James Wong Avidian CEO
One of my most fun interviews so far has to be with James Wong of Avidian Technologies. James is educated as an accountant, trained as an engineer, and an entrepreneur by fire. He started his first company, an eBusiness consultancy, at 24, and sold it four and-a-half years later.
After reviewing the pros and cons of his first startup, he decided that he was "lazy" and didn't want to bill by the hour anymore like his first company. Instead, he wanted a business with leverage. So he started Avidian Technologies, a CRM software and product company with a co-founder, Tim Nguyen, in 2002.
Avidian's mission is to create an easy CRM software inside of Outlook. James observed that most people are in Outlook all day long. Who doesn't check their emails first thing in the morning and sneak in one more glance before hitting the sack? Since most salespeople spend 50% - 60% of their time in Outlook, it was an intuitive next step to create a CRM system inside of Outlook that was easy to use to spur adoption. He names it "Prophet," which is a tongue-in-cheek play off of "Outlook," but with the ability to be more accurate and see farther.
According to James, Avidian's key three strategic assets are:
(2) Culture - they've cultivated an environment where everyone cares about each other and the client. For example, for most technology companies, it's hard to locate a phone number. But not at Avidian, where the number is everywhere on the site. When you call in during normal business hours, a real person answers the phone instead of running into a thorny phone tree. See the screenshot and number in the upper left corner.
(3) Focus - they repeatedly remind themselves that their goal is to be the QuickBooks of CRM.
Today, Avidian employs 34 "associates." He insists that they not be called employees, and that the associates leverage the five company principles to make decisions.
*Big on Culture and Guiding Principles - he referred to this multiple times from the beginning of the interview through to the end, so I know that he wasn't just paying lip service to it. In fact, his 5 Guiding Principles are a neat acronym - TRUST which stands for:
Treat each other as we would like to be treated
Respect associates for putting family first
Uphold excellence in all we do
Share success with associates, clients & world
Treasure people by promoting from within
In fact, James is proud to share that he often overhears associates making decisions and invoking TRUST. Which is amazing since most businesses just pay lip service to it so employees easily nod when they hear it and forget about it just as the founders do during day-to-day operations and decisions.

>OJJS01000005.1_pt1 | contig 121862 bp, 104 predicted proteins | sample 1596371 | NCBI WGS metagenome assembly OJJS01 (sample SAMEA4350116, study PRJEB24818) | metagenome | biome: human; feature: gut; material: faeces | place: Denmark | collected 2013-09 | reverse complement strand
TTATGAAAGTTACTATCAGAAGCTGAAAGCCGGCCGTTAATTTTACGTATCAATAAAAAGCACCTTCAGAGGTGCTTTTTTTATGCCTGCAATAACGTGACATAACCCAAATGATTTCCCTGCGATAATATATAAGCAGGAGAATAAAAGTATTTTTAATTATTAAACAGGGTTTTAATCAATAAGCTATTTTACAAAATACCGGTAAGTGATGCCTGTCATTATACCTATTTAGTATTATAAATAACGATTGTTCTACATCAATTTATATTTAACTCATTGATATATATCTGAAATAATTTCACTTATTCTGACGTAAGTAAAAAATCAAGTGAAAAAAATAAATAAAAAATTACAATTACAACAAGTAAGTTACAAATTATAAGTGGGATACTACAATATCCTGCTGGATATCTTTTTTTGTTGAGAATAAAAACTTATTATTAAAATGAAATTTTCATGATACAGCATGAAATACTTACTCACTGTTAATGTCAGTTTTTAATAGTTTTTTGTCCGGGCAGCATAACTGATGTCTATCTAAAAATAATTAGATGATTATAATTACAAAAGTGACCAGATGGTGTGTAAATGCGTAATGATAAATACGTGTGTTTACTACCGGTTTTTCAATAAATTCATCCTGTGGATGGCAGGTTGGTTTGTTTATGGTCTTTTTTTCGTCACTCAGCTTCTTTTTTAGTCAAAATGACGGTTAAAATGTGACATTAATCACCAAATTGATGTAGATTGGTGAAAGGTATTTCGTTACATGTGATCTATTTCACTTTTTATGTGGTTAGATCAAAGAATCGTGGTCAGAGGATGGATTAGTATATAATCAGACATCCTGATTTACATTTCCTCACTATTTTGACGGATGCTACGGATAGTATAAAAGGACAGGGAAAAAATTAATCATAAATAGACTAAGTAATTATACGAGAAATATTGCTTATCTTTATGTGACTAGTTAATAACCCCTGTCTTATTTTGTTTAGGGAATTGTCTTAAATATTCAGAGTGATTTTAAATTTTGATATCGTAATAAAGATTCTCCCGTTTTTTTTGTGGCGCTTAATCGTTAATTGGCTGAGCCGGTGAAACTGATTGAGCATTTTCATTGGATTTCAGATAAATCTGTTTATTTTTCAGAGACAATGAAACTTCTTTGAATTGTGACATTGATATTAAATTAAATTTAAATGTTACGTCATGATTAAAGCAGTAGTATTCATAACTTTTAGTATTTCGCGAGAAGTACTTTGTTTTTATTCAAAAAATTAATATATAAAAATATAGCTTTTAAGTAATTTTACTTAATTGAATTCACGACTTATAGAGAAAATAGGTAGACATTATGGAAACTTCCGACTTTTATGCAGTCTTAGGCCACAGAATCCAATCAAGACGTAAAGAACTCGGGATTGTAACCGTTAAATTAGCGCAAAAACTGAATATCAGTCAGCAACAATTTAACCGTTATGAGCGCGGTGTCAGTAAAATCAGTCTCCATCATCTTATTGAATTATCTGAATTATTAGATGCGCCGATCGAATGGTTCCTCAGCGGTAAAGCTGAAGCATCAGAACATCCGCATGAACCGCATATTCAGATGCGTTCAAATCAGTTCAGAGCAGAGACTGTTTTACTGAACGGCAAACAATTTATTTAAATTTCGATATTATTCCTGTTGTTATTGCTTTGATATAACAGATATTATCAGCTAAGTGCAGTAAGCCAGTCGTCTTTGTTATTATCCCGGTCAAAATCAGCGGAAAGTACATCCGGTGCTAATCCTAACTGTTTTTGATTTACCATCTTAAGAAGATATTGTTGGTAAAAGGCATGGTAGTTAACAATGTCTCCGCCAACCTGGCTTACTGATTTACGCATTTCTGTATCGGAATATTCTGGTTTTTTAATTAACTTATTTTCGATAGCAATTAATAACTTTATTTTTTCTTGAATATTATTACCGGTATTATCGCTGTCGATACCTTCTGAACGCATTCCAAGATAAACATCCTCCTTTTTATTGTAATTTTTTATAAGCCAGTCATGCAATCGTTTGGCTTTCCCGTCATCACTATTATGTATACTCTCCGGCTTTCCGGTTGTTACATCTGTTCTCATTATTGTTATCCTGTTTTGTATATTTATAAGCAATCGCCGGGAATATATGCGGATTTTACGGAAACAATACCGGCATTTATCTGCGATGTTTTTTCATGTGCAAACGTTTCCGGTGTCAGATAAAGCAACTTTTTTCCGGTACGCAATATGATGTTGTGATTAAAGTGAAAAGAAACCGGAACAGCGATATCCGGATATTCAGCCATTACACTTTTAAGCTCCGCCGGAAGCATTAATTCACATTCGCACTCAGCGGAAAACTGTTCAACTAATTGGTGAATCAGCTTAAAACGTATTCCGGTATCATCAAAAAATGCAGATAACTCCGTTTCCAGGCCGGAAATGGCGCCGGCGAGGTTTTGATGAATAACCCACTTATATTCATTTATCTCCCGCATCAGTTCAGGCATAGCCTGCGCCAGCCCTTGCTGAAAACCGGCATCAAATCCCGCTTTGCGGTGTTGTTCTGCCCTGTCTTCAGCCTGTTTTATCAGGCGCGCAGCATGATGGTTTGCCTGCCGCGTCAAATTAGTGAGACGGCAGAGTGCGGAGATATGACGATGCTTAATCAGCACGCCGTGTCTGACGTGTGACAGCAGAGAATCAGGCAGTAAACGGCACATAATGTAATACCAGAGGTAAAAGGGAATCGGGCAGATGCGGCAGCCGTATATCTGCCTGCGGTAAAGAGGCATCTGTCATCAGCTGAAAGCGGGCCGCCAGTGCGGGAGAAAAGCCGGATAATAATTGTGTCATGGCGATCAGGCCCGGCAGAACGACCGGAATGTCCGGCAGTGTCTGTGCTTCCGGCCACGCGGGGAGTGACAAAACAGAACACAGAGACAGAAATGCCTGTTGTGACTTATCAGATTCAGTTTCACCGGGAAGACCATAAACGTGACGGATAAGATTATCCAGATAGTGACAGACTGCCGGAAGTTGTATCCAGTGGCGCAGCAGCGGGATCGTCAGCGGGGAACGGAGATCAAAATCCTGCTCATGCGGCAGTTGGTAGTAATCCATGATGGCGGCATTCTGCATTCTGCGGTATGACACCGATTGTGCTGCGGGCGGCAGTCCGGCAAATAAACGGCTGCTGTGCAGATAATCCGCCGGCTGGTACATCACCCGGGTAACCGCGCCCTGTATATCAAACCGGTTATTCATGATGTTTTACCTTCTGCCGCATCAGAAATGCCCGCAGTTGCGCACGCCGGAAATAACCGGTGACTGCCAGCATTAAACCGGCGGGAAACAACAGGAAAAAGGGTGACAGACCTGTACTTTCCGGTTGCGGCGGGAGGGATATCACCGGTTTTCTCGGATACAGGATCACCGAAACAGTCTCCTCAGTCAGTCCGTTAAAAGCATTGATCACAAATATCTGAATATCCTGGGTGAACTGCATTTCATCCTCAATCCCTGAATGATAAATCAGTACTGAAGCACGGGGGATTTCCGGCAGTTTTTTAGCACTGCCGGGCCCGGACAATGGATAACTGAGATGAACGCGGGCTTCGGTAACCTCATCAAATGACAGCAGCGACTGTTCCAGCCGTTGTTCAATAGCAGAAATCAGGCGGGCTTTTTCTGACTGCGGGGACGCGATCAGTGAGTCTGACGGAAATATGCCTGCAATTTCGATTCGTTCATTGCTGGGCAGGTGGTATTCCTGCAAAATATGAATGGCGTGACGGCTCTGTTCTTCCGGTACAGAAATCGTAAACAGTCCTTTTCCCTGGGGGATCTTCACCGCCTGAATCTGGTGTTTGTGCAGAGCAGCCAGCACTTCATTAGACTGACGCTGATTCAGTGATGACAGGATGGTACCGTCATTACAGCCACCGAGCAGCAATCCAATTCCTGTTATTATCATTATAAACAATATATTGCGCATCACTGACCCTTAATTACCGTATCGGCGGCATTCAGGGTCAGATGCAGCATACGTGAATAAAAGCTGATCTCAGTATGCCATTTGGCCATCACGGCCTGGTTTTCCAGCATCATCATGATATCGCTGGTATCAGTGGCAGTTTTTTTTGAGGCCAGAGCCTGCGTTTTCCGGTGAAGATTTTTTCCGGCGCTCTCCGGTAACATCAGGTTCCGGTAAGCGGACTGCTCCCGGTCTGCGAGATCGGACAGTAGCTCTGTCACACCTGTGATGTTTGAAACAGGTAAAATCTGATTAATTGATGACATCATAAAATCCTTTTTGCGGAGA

*Rockerfeller Habits - James leverages the approach espoused by Verne Harnish's Mastering the Rockefeller Habits: What You Must Do to Increase the Value of Your Fast-Growth Firm
*Zappos based raises philosophy - he really likes this concept. Who cares if it takes someone six months or three years to master a skillset before a raise? If it's faster, why don't we provide them a raise right then and there instead of waiting for a year or some predetermined HR review period?
*Breaking bread with employees - James likes to take his associates out to lunch to just talk to them and listen. He views this as a casual, approachable way to learn what's blocking them from reaching their goals. Gone are the days when management in companies, like the GM, would have their separate executive-only dining area!
*Asks if he can provide feedback - during the interview, James brimmed with enthusiasm and excitement. He was quick to share feedback and elaborate. So when he stopped me, and said that he likes to ask associates if he can provide feedback, that made me pause to learn more. He often starts by asking, "Can I share something with you?" or "Are you open to a coaching idea from me?" Most of the time, the answer is "yes," especially with a softened start like this. But he did say that sometimes the answer is "no," and then he does keep his mouth shut.
*People are reasonable when it comes to raises - when providing compensation review, he first looks at the performance of the company. Then he'll review what the reviewees wrote about their own performance and compare it with his thoughts. Then they'll fall into a range from Exceptional to Medium to Poor (really don't have these types at the company). Then they'll talk about raises. He finds that everyone at Avidian has been reasonable with raises. And if there is someone who requests a number higher than they've budgeted for, they usually can find a way to offer that amount if the associate can hit a quantifiable goal to justify the additional increase.
*Questions value of annual reviews - at the end of the day, James fundamentally questions the value of annual reviews. He admitted that some years, he overlooked doing them but there wasn't a company backlash and the operation just kept going as well as during the years that they did reviews. So do reviews fundamentally have a positive, negative, or neutral effect?
*Conclusion - for all the energy that James brought throughout our interview, his parting thought was the most provoking: "Do we really need annual reviews?" Because if the reason we need them is for a compensation review, why don't we just schedule compensation reviews and do rolling performance reviews throughout the year? Or is there a way to be like Zappos to do rolling compensation reviews along with rolling performance reviews? But at the end of the day, James is an ardent believer in human capital and getting the best out of their people. He shared that he reads a tremendous amount on this subject, and similar to Marlaine of Apex Facility, I don't think we'll ever know all there is to learn about HR and managing people. I hope as I continue my TINYhr interviews, I'll get more insights from entrepreneurs around-the-world.
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